Barry Jackson

Credit Whiteside, this coaching staff and Haslem for what Heat is getting from its starting center

NEW YORK - Minutes after Hassan Whiteside’s tip-in in Detroit on Tuesday gave the Heat its first regular season at-the-buzzer win in seven years, coach Erik Spoelstra said something as eye-opening as anything he has uttered after a game this season.

“Hassan, he is, maybe for the first time, playing more for the guys next to him than he is for himself,” Spoelstra said, adding that "he really cares about the guys in the locker room, and that's one of the most powerful things I've seen as a coach.”

Since his arrival here in November 2014, Whiteside could always fill the stat sheet. But Tuesday was the quintessential example of “impacting winning” – the phrase Spoelstra has emphasized to him all season.

“His overall basketball knowledge is so much better,” guard Goran Dragic said. “His play is so much better. People only look at the stats. He's doing those small things that are making the team much, much better. In the future, he's going to be an All-Star. He is the kind of player who makes a difference in every game. He makes my job so easier if he’s setting good screens and most of the time when you miss the shot, he can get the second chance points or get the rebound.”

A general manager with another team said last season that Whiteside needed to remain in a place with strong veteran leaders who could re-focus him if he got distracted.

Dwyane Wade, who said he was very hard on Whiteside, and Luol Deng (who also offered guidance) changed teams last summer, but Whiteside has continued to evolve on the court and mature off it because of the excellent work of the coaching staff, his own diligence and Udonis Haslem staying in his ear.

Asked to name his toughest critic, Whiteside immediately names Spoelstra.

Anybody close? “Alonzo Mourning,” he said. “But Coach Spo is every day. Alonzo is every once in a while. Alonzo always says, "Back when I played, this is what I did.’

“Coach Spo is every day criticism. After every game, Coach Spo always says I did this good, but he always finds something. He criticizes me a lot but also gives me complements when I'm doing well. He does it in team [meetings], one-on-one, both.

“I've gotten used to it. That's the kind of coach he is; he wants the most out of his players. It always helps. I feel like I got better since I got here.”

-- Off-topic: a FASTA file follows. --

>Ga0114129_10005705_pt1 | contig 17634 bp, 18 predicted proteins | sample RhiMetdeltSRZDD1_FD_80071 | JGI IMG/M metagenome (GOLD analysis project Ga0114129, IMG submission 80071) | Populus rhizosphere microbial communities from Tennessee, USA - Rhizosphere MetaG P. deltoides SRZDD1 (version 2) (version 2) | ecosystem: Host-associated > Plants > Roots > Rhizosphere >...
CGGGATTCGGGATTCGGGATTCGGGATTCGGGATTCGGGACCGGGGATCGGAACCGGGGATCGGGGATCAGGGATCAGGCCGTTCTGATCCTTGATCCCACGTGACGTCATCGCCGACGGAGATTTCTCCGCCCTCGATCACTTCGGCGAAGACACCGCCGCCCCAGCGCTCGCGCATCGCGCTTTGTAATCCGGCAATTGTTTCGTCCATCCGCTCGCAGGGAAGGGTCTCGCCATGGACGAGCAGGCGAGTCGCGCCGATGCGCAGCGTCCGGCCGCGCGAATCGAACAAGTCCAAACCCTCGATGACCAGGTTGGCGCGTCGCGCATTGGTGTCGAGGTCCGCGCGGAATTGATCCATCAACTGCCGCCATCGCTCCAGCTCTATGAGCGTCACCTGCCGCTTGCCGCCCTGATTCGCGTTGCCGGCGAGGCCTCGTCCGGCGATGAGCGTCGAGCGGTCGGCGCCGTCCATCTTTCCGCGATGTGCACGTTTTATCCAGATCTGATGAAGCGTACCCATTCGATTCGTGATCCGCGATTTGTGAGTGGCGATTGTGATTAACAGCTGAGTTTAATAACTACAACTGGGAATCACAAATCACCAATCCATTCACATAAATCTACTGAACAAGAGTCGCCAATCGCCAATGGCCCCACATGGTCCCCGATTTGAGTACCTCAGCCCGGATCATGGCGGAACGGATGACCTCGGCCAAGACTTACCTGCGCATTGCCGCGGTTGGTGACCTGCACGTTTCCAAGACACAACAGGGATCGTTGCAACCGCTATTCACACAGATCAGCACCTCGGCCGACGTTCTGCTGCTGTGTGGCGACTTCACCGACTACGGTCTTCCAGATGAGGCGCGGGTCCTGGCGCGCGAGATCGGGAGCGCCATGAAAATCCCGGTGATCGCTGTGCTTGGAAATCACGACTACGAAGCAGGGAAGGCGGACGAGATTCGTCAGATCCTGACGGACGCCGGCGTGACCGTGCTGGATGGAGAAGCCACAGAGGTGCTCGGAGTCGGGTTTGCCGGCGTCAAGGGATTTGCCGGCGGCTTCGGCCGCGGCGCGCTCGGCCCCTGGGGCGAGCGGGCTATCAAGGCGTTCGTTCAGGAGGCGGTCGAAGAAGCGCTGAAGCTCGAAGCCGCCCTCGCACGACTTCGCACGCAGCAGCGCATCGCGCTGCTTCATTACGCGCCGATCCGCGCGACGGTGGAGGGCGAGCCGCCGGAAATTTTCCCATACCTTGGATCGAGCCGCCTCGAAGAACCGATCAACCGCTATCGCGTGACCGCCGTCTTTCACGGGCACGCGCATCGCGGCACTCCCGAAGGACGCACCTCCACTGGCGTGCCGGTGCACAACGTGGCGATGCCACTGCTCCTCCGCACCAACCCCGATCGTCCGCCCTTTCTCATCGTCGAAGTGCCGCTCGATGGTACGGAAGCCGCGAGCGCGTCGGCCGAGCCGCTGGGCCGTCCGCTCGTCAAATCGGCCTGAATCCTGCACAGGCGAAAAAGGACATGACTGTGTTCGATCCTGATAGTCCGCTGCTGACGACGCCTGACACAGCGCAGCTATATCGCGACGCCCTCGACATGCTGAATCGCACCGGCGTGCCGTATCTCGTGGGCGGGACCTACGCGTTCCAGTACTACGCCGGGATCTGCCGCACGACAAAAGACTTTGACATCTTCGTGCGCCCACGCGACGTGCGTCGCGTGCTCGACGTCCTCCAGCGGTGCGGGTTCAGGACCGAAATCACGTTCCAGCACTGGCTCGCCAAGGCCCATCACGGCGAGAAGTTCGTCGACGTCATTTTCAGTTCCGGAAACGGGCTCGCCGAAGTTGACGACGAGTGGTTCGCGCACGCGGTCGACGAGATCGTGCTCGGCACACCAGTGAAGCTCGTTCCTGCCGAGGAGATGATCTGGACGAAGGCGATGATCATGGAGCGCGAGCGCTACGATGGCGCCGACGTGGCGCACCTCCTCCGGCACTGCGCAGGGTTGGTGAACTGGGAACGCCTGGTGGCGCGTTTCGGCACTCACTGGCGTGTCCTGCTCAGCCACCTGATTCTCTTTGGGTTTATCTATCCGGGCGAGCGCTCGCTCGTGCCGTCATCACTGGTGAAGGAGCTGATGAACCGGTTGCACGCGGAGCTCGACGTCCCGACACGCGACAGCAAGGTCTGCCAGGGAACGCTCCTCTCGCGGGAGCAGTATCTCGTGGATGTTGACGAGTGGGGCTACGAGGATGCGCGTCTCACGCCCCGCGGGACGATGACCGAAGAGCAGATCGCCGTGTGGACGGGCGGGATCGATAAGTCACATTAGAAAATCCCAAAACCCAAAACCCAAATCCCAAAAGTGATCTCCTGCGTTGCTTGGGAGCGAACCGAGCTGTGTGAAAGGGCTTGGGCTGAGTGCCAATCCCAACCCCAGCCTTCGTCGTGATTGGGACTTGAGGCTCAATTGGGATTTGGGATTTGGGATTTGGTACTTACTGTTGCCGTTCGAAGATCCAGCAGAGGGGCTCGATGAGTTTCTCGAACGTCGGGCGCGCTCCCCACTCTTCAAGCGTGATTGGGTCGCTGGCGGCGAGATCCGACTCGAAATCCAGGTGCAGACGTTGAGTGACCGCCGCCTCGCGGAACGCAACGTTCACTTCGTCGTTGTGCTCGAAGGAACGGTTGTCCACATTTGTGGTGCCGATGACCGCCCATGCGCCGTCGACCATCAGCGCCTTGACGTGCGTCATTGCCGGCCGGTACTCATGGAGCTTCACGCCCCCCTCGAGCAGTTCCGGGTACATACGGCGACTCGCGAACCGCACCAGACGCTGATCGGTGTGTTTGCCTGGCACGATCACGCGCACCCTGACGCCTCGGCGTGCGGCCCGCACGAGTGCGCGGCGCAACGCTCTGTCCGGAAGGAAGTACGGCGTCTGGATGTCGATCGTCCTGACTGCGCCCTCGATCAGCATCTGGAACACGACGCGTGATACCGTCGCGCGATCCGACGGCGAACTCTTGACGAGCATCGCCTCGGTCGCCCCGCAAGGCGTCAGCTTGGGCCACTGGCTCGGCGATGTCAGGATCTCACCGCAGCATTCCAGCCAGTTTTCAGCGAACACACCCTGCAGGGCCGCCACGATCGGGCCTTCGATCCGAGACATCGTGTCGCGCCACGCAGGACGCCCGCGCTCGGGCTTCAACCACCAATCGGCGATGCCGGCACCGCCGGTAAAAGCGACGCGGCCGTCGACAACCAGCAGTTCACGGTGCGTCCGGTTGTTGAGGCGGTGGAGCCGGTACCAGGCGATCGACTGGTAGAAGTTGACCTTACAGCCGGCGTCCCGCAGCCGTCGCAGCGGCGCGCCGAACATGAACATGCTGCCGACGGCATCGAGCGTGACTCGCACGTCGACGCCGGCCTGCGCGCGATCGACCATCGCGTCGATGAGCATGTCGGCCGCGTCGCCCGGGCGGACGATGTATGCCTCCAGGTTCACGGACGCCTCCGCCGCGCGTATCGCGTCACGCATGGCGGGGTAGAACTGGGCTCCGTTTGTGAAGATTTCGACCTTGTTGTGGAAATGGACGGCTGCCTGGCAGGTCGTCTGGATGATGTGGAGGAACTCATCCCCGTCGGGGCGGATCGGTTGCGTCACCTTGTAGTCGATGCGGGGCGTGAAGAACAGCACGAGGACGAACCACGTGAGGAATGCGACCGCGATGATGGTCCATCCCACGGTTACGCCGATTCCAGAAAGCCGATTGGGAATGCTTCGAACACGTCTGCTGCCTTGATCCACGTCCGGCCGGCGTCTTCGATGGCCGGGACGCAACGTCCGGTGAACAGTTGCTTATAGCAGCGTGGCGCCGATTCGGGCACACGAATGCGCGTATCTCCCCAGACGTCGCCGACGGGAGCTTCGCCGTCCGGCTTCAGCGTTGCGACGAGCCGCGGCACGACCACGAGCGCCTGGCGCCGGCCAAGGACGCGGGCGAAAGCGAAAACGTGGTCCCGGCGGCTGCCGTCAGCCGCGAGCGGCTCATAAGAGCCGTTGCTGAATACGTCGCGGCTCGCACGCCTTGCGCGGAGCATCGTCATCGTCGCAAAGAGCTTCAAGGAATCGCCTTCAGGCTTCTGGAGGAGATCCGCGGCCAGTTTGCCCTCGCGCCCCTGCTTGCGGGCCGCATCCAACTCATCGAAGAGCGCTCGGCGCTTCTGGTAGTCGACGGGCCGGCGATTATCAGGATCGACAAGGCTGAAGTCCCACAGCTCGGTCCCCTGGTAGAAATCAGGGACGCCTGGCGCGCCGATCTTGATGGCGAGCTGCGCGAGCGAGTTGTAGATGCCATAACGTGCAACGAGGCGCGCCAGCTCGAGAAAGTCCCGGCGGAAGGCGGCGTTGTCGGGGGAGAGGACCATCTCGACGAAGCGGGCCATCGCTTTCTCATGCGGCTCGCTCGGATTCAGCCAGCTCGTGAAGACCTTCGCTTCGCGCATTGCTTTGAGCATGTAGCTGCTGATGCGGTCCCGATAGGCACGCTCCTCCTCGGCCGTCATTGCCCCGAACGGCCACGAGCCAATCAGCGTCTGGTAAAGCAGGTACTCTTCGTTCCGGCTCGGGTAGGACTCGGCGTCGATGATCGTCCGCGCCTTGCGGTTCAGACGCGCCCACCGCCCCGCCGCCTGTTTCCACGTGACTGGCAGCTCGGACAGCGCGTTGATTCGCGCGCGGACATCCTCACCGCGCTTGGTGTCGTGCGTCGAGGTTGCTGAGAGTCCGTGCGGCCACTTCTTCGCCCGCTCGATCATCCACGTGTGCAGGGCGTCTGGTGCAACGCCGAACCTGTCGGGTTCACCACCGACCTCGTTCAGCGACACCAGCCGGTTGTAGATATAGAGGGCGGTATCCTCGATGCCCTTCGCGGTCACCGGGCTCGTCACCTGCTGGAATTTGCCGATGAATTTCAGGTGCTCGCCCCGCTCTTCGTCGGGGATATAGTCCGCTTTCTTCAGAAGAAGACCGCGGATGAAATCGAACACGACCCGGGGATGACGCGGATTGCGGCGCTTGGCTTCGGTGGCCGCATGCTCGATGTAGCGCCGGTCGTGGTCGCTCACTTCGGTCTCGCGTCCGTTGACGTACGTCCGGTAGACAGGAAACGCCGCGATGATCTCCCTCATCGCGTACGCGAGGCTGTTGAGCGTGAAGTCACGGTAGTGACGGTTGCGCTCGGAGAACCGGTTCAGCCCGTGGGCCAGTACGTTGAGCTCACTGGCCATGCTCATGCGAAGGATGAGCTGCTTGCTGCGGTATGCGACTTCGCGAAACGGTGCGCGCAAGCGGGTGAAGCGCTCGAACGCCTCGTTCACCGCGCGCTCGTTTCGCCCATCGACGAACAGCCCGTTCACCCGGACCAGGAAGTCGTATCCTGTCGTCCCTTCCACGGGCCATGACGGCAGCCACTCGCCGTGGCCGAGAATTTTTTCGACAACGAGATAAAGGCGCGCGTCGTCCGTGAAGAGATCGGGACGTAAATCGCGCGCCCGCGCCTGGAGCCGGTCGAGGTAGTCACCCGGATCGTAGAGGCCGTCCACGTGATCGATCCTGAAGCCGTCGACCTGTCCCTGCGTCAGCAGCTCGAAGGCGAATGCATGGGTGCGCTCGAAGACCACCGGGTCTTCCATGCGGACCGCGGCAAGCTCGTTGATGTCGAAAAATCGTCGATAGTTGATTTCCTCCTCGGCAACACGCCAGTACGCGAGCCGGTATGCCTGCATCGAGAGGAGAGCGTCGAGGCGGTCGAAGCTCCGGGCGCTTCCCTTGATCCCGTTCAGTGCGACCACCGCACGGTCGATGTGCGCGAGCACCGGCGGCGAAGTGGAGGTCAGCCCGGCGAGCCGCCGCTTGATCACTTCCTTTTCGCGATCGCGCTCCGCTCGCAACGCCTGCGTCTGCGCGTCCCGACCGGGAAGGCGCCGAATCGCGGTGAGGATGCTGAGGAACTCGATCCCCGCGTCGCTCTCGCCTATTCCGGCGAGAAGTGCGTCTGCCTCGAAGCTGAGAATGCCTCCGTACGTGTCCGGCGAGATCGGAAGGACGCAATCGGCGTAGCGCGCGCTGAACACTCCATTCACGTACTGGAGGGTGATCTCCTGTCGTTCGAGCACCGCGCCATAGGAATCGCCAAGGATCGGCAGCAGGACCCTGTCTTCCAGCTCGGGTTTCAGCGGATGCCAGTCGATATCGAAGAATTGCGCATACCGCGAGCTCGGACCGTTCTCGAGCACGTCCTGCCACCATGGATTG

Whiteside appreciates Juwan Howard and the other assistants for also extracting more from his game.

Don’t underestimate Haslem’s role in pushing Whiteside.

“Every game,” Haslem said earlier this season, “I [say]: ‘Dominate this guy. The time is now. You're the next [big] thing! The organization is going to be in your hands. You're going to have to lead this team to a championship one day. Start now! Don’t take plays off! Don't take a backseat! Go out there and dominate the offensive glass. If you have a chance to post up, go up strong and finish.’”

Haslem said “I am constantly staying on him” because “I see the talent he's been blessed with. The size, athleticism, strength --- things I didn't have. If I can instill the things I have into a package like his, he could be the best big man in this league. I make sure I push him practice. In games, I don’t let him settle.”

Haslem might raise his voice “when I think he's not listening. It's more encouragement: ‘Let's go. Get your [expletive] together,’… It's never disrespectful.”

Teammates appreciate that. “For Hassan to have veteran guy like UD means a lot,” Dragic said. “He’s always there to make him better and to serve him. That's the thing all young players used to have. I had that in my career with Steve Nash. He was my mentor.”

Forward James Johnson said instead of teammates needing to get Whiteside to focus, “it's been him that's inspiring us. We [sometimes] come out a little flat and all of a sudden he does something ridiculous on the defensive or offensive end and that's what triggers us to get going.”

• According to Elias, Miami hadn’t hit a game-winning field goal at the buzzer in the regular season since Wade did it against the Bulls on March 9, 2009. The Heat’s streak of 650 games without a buzzer-beating win was the longest by any NBA team since the Rockets had a 676-game drought from 2005 to 2013. LeBron James hit a basket at the buzzer for the Heat in the 2013 Eastern Conference Finals against Indiana.